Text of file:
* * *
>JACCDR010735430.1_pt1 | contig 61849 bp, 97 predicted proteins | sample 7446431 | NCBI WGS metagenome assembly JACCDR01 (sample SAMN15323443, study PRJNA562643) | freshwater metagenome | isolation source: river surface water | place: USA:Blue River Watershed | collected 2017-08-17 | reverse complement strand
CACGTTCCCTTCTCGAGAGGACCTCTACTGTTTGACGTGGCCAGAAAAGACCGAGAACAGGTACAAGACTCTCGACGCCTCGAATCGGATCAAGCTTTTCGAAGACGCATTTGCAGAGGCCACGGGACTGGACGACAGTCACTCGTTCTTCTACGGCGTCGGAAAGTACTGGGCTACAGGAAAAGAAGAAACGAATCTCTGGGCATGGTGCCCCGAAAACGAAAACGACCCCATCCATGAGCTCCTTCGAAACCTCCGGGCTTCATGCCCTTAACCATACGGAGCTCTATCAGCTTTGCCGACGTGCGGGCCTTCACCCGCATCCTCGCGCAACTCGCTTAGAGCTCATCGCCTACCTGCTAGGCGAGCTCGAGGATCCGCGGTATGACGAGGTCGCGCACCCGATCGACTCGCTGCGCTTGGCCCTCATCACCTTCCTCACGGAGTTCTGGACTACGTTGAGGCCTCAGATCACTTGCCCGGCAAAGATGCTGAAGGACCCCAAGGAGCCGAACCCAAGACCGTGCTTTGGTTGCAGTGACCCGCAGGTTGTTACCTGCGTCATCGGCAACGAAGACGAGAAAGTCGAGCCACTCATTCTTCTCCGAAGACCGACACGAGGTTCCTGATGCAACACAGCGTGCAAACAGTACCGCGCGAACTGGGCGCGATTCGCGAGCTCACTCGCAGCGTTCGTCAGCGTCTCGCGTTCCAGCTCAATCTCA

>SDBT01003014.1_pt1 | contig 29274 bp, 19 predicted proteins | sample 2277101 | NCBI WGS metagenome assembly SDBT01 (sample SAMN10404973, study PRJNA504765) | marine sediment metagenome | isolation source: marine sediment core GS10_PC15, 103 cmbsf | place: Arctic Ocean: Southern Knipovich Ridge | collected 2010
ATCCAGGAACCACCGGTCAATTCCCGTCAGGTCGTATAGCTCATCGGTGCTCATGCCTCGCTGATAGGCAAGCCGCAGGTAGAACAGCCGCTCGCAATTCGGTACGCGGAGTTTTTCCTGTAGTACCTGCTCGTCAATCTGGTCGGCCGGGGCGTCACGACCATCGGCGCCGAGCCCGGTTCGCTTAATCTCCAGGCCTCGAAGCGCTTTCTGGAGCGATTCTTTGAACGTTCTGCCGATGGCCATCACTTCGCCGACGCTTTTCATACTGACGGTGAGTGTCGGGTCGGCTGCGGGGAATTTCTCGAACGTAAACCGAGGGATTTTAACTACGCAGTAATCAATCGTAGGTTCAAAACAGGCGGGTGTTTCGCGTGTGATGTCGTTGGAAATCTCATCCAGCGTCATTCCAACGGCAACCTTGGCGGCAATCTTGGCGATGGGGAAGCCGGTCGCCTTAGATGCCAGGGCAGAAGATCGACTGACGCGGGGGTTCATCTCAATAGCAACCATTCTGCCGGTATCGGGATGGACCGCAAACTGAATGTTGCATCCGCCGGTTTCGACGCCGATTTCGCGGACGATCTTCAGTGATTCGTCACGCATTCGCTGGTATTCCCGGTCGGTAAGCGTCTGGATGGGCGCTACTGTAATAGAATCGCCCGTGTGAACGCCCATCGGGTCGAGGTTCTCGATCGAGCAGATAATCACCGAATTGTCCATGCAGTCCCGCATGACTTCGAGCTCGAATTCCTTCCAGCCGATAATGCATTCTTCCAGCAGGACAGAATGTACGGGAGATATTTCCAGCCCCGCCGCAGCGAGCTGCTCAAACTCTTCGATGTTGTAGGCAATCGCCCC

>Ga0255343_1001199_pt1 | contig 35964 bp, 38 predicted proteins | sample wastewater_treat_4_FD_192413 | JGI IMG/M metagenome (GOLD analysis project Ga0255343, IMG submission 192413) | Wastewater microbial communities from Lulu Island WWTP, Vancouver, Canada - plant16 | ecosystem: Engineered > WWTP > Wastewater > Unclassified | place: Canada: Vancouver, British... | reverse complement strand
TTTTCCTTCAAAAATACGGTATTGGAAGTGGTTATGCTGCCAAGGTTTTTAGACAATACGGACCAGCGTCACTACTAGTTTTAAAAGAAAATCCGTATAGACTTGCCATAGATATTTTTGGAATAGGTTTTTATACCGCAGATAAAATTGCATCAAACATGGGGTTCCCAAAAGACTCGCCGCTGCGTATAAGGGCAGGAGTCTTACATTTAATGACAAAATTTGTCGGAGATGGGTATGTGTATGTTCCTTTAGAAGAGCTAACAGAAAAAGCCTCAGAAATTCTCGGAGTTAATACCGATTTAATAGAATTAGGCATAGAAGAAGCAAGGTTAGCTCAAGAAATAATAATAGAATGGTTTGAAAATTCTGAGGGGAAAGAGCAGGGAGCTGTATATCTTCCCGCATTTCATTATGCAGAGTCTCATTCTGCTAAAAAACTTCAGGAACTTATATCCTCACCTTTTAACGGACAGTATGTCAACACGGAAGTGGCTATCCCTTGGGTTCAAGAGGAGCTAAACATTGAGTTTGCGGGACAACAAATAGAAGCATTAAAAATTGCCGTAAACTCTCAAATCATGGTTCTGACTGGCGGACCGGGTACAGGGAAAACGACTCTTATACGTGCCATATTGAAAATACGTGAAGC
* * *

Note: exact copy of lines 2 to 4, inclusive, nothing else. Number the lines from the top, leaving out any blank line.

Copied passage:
CACGTTCCCTTCTCGAGAGGACCTCTACTGTTTGACGTGGCCAGAAAAGACCGAGAACAGGTACAAGACTCTCGACGCCTCGAATCGGATCAAGCTTTTCGAAGACGCATTTGCAGAGGCCACGGGACTGGACGACAGTCACTCGTTCTTCTACGGCGTCGGAAAGTACTGGGCTACAGGAAAAGAAGAAACGAATCTCTGGGCATGGTGCCCCGAAAACGAAAACGACCCCATCCATGAGCTCCTTCGAAACCTCCGGGCTTCATGCCCTTAACCATACGGAGCTCTATCAGCTTTGCCGACGTGCGGGCCTTCACCCGCATCCTCGCGCAACTCGCTTAGAGCTCATCGCCTACCTGCTAGGCGAGCTCGAGGATCCGCGGTATGACGAGGTCGCGCACCCGATCGACTCGCTGCGCTTGGCCCTCATCACCTTCCTCACGGAGTTCTGGACTACGTTGAGGCCTCAGATCACTTGCCCGGCAAAGATGCTGAAGGACCCCAAGGAGCCGAACCCAAGACCGTGCTTTGGTTGCAGTGACCCGCAGGTTGTTACCTGCGTCATCGGCAACGAAGACGAGAAAGTCGAGCCACTCATTCTTCTCCGAAGACCGACACGAGGTTCCTGATGCAACACAGCGTGCAAACAGTACCGCGCGAACTGGGCGCGATTCGCGAGCTCACTCGCAGCGTTCGTCAGCGTCTCGCGTTCCAGCTCAATCTCA

>SDBT01003014.1_pt1 | contig 29274 bp, 19 predicted proteins | sample 2277101 | NCBI WGS metagenome assembly SDBT01 (sample SAMN10404973, study PRJNA504765) | marine sediment metagenome | isolation source: marine sediment core GS10_PC15, 103 cmbsf | place: Arctic Ocean: Southern Knipovich Ridge | collected 2010
ATCCAGGAACCACCGGTCAATTCCCGTCAGGTCGTATAGCTCATCGGTGCTCATGCCTCGCTGATAGGCAAGCCGCAGGTAGAACAGCCGCTCGCAATTCGGTACGCGGAGTTTTTCCTGTAGTACCTGCTCGTCAATCTGGTCGGCCGGGGCGTCACGACCATCGGCGCCGAGCCCGGTTCGCTTAATCTCCAGGCCTCGAAGCGCTTTCTGGAGCGATTCTTTGAACGTTCTGCCGATGGCCATCACTTCGCCGACGCTTTTCATACTGACGGTGAGTGTCGGGTCGGCTGCGGGGAATTTCTCGAACGTAAACCGAGGGATTTTAACTACGCAGTAATCAATCGTAGGTTCAAAACAGGCGGGTGTTTCGCGTGTGATGTCGTTGGAAATCTCATCCAGCGTCATTCCAACGGCAACCTTGGCGGCAATCTTGGCGATGGGGAAGCCGGTCGCCTTAGATGCCAGGGCAGAAGATCGACTGACGCGGGGGTTCATCTCAATAGCAACCATTCTGCCGGTATCGGGATGGACCGCAAACTGAATGTTGCATCCGCCGGTTTCGACGCCGATTTCGCGGACGATCTTCAGTGATTCGTCACGCATTCGCTGGTATTCCCGGTCGGTAAGCGTCTGGATGGGCGCTACTGTAATAGAATCGCCCGTGTGAACGCCCATCGGGTCGAGGTTCTCGATCGAGCAGATAATCACCGAATTGTCCATGCAGTCCCGCATGACTTCGAGCTCGAATTCCTTCCAGCCGATAATGCATTCTTCCAGCAGGACAGAATGTACGGGAGATATTTCCAGCCCCGCCGCAGCGAGCTGCTCAAACTCTTCGATGTTGTAGGCAATCGCCCC